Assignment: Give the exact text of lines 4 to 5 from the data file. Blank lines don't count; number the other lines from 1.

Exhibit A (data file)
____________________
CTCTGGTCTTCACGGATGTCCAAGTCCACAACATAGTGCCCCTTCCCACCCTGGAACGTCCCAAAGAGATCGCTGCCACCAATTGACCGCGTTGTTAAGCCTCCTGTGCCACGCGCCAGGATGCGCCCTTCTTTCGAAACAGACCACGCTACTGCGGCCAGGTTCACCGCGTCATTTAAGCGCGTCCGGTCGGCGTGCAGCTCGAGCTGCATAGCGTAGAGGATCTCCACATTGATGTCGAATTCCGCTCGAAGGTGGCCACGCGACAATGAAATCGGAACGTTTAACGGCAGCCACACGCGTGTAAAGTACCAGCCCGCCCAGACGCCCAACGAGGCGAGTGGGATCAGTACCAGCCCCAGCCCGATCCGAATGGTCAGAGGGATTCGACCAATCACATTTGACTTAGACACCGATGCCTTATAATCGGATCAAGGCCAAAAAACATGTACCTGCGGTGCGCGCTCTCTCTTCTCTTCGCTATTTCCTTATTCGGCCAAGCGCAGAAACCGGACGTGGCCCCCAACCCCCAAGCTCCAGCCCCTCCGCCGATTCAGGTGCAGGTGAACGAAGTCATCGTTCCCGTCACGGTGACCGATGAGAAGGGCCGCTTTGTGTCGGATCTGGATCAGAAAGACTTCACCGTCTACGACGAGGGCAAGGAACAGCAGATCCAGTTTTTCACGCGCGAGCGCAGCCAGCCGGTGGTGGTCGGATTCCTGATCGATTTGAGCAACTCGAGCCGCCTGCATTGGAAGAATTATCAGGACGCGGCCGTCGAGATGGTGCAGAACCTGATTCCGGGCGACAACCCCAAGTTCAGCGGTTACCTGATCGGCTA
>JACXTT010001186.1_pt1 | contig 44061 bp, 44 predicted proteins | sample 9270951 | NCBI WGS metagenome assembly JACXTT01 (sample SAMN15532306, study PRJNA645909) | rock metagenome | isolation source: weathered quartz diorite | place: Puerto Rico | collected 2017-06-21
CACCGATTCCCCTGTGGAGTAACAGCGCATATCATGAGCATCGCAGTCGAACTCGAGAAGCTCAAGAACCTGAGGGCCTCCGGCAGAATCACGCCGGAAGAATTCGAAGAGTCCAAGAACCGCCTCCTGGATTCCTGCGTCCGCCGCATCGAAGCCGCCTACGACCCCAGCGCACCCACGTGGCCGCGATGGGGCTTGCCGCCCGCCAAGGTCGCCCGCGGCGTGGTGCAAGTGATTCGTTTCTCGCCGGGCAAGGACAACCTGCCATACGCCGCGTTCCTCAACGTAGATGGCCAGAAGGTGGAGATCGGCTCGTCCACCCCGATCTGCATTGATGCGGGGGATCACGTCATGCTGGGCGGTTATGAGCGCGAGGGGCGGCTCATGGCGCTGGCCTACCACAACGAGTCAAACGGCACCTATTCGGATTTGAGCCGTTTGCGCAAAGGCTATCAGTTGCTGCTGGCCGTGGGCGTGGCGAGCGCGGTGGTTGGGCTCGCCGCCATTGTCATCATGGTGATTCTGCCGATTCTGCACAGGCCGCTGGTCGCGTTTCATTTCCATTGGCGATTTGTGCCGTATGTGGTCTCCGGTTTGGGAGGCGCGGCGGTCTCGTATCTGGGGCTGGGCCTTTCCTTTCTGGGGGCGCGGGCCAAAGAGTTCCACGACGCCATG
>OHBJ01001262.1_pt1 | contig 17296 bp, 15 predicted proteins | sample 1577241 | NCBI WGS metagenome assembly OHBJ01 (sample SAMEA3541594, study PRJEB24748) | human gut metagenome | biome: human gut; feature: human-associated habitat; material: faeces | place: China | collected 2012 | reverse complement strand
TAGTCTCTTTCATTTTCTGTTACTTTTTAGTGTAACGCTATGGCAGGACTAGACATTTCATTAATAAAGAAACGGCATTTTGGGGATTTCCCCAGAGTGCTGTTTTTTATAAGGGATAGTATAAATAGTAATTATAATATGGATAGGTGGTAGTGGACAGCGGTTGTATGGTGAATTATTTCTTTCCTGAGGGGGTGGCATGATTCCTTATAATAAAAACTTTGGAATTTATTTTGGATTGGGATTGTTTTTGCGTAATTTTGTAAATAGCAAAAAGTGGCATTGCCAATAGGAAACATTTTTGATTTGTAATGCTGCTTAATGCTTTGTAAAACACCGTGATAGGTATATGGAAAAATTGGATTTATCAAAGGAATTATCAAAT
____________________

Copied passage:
>OHBJ01001262.1_pt1 | contig 17296 bp, 15 predicted proteins | sample 1577241 | NCBI WGS metagenome assembly OHBJ01 (sample SAMEA3541594, study PRJEB24748) | human gut metagenome | biome: human gut; feature: human-associated habitat; material: faeces | place: China | collected 2012 | reverse complement strand
TAGTCTCTTTCATTTTCTGTTACTTTTTAGTGTAACGCTATGGCAGGACTAGACATTTCATTAATAAAGAAACGGCATTTTGGGGATTTCCCCAGAGTGCTGTTTTTTATAAGGGATAGTATAAATAGTAATTATAATATGGATAGGTGGTAGTGGACAGCGGTTGTATGGTGAATTATTTCTTTCCTGAGGGGGTGGCATGATTCCTTATAATAAAAACTTTGGAATTTATTTTGGATTGGGATTGTTTTTGCGTAATTTTGTAAATAGCAAAAAGTGGCATTGCCAATAGGAAACATTTTTGATTTGTAATGCTGCTTAATGCTTTGTAAAACACCGTGATAGGTATATGGAAAAATTGGATTTATCAAAGGAATTATCAAAT